A world of information online

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Last week, Jay concluded the first post on this blog with the thought, "These are exciting and important times." I couldn't agree more, and am glad to have this venue as a place to share some thoughts behind our important announcement from earlier today about OCLC, EBSCO, NetLibrary, and FirstSearch. I won't repeat what's in the press release; you can read the details there. But as someone who's been involved with eContent for libraries for more than 15 years, I thought it was important to share with you some of what went into this decision.

OCLC members have been involved in eContent since 1991 with the original version of FirstSearch. The tag line we used for the service was, "A world of information online." In retrospect, that phrase was probably a bit premature, since in 1991 hardly anyone (outside of the library community) could have told you what "online" meant. Our goal was to make it easy for member libraries to both obtain quality content and then get it out there in front of users, and we pioneered a pricing strategy that supported this objective. That goal moved forward in 2002 when the Cooperative purchased NetLibrary. We did so to protect our member libraries' investments in NetLibrary eBook purchases and to innovate, together, in this new arena.

Since then, the "world of information online" has gone mainstream and eBooks are seeing a major surge in popularity and availability. With so much material available from so many sources, the next logical step for OCLC is to focus our efforts on making all kinds of eContent work more efficiently within our cataloging, resource sharing, discovery and delivery services.

Under our new strategy, we will discontinue our role as a reseller of vendor eContent. We will discontinue the sale of eBooks, eAudiobooks and vendor-created databases on FirstSearch. We will focus instead on relationships that increase access to library-owned content via WorldCat.org, such as our recent partnership with HathiTrust. We will also expand our partnerships with vendors and aggregators such as EBSCO, Gale, Wilson and Google to increase the accessibility of their content in WorldCat Local and WorldCat.org to enable better access to member libraries' full collections using WorldCat services.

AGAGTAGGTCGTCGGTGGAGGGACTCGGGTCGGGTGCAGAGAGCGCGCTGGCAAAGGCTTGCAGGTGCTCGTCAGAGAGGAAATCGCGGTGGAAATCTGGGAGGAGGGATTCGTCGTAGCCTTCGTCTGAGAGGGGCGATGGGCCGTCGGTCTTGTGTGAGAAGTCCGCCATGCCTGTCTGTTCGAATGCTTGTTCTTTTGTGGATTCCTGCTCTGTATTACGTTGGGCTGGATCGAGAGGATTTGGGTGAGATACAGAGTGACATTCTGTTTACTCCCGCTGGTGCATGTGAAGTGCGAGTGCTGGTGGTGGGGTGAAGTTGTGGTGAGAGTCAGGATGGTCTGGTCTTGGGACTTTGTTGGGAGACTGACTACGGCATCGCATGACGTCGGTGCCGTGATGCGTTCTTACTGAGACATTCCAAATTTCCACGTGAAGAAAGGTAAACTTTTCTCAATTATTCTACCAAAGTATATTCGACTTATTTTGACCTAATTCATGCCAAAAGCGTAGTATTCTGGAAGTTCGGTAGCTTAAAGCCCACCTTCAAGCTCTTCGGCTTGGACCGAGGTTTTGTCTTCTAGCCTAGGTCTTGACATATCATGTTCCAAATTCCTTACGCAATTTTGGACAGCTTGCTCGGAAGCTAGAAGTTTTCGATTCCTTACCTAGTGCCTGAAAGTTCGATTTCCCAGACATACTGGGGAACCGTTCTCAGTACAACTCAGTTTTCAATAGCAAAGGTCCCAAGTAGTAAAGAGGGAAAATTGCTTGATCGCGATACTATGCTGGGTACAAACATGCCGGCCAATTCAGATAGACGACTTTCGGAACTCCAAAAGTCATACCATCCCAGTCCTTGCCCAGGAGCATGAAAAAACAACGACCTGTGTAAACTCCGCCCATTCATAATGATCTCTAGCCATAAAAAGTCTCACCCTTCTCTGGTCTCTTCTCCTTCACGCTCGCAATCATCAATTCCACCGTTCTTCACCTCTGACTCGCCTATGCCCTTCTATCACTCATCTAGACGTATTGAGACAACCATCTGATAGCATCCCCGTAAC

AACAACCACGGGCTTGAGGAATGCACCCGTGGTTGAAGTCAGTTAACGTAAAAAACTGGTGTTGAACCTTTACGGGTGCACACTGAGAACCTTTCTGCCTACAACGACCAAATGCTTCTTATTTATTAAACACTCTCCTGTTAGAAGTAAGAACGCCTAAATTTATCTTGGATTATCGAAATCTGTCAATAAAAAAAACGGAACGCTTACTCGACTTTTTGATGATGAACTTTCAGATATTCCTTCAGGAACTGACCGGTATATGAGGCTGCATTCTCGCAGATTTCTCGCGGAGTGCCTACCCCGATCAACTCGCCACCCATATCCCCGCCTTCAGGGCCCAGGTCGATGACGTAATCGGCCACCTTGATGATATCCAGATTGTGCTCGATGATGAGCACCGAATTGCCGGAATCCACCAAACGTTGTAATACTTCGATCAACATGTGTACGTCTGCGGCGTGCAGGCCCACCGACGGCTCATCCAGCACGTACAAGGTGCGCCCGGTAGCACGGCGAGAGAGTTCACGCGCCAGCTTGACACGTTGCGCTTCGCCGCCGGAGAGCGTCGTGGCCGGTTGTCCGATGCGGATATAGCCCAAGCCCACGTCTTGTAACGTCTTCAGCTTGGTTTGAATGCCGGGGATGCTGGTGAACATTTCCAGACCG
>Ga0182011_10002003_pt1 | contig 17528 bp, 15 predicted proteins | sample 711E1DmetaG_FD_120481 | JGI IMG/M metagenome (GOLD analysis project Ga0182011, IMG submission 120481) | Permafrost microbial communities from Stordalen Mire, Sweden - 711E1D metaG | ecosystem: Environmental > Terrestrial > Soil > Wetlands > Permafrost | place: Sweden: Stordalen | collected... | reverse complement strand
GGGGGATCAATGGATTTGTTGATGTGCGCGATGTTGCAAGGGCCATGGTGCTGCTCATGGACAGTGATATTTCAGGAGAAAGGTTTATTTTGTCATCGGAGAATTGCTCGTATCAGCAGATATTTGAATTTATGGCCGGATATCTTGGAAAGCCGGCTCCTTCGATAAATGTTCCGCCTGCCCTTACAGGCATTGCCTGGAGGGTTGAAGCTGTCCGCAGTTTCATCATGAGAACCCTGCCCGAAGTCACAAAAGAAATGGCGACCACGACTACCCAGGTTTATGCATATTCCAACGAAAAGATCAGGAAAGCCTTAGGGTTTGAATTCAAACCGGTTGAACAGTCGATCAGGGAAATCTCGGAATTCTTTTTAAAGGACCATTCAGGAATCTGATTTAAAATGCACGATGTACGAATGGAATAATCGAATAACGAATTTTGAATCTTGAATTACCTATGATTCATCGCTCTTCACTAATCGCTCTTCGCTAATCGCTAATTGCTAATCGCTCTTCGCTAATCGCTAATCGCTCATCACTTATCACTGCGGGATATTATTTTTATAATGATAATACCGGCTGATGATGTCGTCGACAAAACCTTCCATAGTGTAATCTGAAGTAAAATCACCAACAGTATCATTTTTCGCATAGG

EBSCO has the platform and reach to bring eBooks, databases and eJournals together in a mainstream discovery experience for users. And we will work with them to make sure that these eBooks continue to be discoverable on WorldCat.

We've worked closely with thousands of libraries and partners over the years to support the advancement of eContent. And we'll continue to do so. We want to continue to grow the rich WorldCat database so your users will have a simple, useful and compelling place to discover library resources. We're still very much in the eBook access business. Records for more than 2.2 million eBooks are (and will continue to be) available through WorldCat.org.

What's next? Well, in 1991 I wouldn't have predicted Google or Wikipedia or Amazon.com, so I should probably stay out of the prognostication business. I can promise, though, that OCLC will continue to help our members innovate in ways that will one day seem as mainstream as eBooks are poised to be.

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